Does it pay to use a soybean seed treatment?

Published on 11 Jan 2016, 08:47 AM • by: Stephanie Porter

The popularity of soybean seed treatments did not come into play until around 2008. According to Dr. Gary Munkvold, Iowa State University, only about 8% of soybeans were treated in 2009. Today, we don’t have a good grasp on how many soybeans are treated, but we know it’s greater than 50%. Currently, around 92% of Burrus soybeans sold this year have seed treatment. Many credit earlier soybean planting, increased seed costs and higher commodity prices for the rise in soybean seed treatments. 

Early planting
University research has taught us that earlier planting of soybeans is one way to get to higher yields and thus more value. But, earlier planting does not come without consequences. Those planting earlier in the season have a greater chance of soybean seeds or seedlings being exposed to cool, wet conditions, which increases the chance for exposure to disease and pests. Seed treatment is a way to protect your seed investment or “give assurance” that soybeans will be better equipped to endure harsher conditions.

Soybean stand establishment
Once soybeans are planted, stand is important. If stands are reduced, there is a chance of reduced yield potential. Many things such as crusting, compaction, flooding, planting depth, cold stress, residue, dry soils, herbicide injury and sidewall compaction, as well as low germination, can affect stand. The main things to impact stand, however, are seed rot and seedling disease. The greatest soybean yield robbers are pests such as soybean cyst nematode and Phytophthora, charcoal rot and Sudden Death Syndrome, along with many other seedling rots lurking in the soil. Annual yield loss from pests and diseases will vary year to year based on environment, but the one thing we do know is that seed treatments can protect your soybean seed stand.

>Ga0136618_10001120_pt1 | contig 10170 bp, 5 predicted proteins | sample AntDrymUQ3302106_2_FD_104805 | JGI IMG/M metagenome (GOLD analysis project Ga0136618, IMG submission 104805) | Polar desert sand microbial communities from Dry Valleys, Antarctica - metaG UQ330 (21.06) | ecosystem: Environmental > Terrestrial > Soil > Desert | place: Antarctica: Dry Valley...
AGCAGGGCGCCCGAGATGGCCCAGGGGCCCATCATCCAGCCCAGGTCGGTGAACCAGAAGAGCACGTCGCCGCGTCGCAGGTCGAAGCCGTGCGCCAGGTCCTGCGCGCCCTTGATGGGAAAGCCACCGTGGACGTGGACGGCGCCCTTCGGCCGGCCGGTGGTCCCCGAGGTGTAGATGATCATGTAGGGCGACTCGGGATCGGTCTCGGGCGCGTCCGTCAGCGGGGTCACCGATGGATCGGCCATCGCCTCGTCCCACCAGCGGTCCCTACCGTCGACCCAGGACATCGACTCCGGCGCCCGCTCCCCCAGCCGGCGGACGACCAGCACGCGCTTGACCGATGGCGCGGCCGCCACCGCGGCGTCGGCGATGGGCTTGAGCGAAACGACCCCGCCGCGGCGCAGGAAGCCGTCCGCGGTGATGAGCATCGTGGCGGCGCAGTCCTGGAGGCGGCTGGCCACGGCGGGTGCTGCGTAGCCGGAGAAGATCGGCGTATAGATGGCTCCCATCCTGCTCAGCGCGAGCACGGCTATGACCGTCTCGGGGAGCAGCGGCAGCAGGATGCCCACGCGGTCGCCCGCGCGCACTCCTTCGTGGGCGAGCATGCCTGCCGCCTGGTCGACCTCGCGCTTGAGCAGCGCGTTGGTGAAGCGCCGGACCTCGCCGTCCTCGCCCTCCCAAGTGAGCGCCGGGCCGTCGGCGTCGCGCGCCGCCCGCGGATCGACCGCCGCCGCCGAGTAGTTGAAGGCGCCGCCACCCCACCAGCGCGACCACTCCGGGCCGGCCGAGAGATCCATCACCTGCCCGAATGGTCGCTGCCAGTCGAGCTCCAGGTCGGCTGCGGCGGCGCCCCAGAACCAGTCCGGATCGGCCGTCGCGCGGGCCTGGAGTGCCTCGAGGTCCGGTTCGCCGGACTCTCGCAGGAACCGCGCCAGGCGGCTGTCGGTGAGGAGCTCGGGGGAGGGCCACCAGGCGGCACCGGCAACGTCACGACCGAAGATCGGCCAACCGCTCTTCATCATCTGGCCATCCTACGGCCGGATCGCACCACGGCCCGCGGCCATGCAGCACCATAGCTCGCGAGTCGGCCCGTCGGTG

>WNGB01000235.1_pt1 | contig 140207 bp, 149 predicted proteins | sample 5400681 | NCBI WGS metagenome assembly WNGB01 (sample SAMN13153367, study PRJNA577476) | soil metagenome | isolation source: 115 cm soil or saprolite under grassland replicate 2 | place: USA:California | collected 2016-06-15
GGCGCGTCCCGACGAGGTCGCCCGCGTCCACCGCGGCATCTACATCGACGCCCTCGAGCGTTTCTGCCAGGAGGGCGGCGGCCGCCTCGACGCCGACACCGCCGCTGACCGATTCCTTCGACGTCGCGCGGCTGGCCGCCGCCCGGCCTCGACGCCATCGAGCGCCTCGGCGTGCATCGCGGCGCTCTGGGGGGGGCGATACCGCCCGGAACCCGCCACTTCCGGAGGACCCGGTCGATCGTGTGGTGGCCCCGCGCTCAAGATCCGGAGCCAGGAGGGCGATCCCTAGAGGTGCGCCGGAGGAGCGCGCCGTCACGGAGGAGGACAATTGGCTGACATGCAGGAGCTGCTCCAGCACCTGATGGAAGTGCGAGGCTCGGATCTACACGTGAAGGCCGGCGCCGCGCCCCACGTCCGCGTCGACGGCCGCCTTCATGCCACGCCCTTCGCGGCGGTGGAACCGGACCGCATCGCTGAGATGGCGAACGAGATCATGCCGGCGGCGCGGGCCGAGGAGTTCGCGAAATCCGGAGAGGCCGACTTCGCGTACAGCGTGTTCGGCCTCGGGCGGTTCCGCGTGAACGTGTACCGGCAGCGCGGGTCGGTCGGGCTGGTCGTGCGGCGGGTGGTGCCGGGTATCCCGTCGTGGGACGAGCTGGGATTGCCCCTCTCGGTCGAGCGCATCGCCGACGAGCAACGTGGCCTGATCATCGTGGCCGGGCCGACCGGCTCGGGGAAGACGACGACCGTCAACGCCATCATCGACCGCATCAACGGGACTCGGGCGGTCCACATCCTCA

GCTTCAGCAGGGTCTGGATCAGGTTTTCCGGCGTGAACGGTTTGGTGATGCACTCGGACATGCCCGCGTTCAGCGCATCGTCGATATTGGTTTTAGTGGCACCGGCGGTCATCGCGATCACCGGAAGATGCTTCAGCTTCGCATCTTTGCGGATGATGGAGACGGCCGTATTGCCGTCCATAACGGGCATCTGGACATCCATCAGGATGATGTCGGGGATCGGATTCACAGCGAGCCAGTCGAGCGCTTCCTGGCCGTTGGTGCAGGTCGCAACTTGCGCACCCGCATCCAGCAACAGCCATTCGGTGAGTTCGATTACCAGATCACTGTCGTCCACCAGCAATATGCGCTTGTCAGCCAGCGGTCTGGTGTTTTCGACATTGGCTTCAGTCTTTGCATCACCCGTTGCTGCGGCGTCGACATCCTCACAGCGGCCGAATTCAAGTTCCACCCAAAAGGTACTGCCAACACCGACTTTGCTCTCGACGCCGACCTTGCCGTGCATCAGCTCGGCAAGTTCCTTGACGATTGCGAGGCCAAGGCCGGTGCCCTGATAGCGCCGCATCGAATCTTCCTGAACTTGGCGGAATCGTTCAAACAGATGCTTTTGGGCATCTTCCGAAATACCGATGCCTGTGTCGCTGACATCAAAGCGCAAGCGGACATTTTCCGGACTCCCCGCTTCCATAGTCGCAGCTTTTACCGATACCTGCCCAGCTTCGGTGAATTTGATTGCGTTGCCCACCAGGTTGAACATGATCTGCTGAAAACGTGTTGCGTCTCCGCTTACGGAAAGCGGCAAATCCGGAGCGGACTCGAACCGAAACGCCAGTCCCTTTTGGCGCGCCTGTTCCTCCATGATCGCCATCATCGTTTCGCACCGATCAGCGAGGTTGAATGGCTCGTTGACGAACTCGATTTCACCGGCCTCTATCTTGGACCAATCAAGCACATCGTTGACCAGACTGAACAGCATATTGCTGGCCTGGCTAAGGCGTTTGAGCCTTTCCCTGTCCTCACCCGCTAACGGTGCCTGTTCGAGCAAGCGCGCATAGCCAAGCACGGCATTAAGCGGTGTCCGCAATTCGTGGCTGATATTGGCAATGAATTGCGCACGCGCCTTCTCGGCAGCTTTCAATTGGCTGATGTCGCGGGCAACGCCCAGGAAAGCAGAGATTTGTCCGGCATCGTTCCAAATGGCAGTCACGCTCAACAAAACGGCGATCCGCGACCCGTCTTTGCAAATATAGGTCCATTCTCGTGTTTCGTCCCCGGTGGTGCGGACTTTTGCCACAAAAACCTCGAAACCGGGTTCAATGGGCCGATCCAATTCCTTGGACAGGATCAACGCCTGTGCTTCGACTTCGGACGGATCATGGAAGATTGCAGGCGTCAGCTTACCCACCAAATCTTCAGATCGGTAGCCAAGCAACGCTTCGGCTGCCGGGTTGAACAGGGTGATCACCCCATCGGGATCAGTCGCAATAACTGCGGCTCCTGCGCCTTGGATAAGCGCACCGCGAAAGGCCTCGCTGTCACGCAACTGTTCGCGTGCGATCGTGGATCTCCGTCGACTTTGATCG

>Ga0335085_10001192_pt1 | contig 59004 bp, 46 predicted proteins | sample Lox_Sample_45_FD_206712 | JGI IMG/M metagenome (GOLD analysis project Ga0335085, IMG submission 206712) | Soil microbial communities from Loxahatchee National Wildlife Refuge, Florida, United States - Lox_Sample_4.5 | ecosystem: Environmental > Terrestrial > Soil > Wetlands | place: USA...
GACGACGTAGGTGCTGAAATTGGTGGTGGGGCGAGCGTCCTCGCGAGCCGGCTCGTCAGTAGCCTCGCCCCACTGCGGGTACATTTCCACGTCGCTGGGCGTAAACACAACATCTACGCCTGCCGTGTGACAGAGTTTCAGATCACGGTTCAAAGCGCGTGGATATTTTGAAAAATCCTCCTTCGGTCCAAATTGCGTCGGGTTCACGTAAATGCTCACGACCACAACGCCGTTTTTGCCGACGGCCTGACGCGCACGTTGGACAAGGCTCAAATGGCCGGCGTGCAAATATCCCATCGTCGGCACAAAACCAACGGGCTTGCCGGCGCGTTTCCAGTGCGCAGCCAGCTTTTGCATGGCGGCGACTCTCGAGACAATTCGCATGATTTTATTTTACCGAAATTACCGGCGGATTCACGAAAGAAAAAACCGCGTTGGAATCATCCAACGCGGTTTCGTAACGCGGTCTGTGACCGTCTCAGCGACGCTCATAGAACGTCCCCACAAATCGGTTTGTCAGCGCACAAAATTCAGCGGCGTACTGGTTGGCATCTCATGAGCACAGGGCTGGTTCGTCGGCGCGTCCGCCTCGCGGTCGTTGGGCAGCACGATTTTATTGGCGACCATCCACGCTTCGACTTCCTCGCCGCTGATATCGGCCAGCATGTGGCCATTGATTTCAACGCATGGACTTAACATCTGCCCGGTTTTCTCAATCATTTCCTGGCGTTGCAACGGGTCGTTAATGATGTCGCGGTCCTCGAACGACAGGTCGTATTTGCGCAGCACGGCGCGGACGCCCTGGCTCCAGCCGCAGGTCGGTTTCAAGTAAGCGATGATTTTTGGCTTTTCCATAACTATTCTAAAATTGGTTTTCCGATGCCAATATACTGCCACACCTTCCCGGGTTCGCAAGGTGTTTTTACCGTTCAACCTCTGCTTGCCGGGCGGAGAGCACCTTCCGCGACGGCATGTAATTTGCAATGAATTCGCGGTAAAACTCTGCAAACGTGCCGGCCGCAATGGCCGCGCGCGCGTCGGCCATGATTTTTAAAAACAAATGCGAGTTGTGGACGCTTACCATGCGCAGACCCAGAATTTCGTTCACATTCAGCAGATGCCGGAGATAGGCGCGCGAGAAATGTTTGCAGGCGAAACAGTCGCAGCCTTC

What diseases are affecting soybeans?
We must assume there are soil borne diseases out lurking in our fields, but do we really know what is out there? A recent joint University survey conducted in the Midwest showed that Pythium was the greatest threat to soybean seedlings; 43 different species to be exact. This is interesting because many think that Phytophthora, a fungal like oomycete, is the main soybean soil borne disease. The study also found that there appeared to be less Rhizoctonia disease pressure affecting soybeans. Another facet of this survey revealed that many of the Pythium species had adapted to their location’s soil temperatures.

One key to combat early season soybean disease is to use high-quality seed. Other ways to help reduce seedling rots are crop rotation, drainage, avoiding stressful soil conditions such as compaction, or disease resistance. We have sources of resistance genes available for Phytophthora, but no primary sources of soybean resistance available for Pythium. Our only chance of protection against Pythium, an oomycete, is a soybean seed treatment that contains a fungicide component with activity against soil borne oomycete fungi.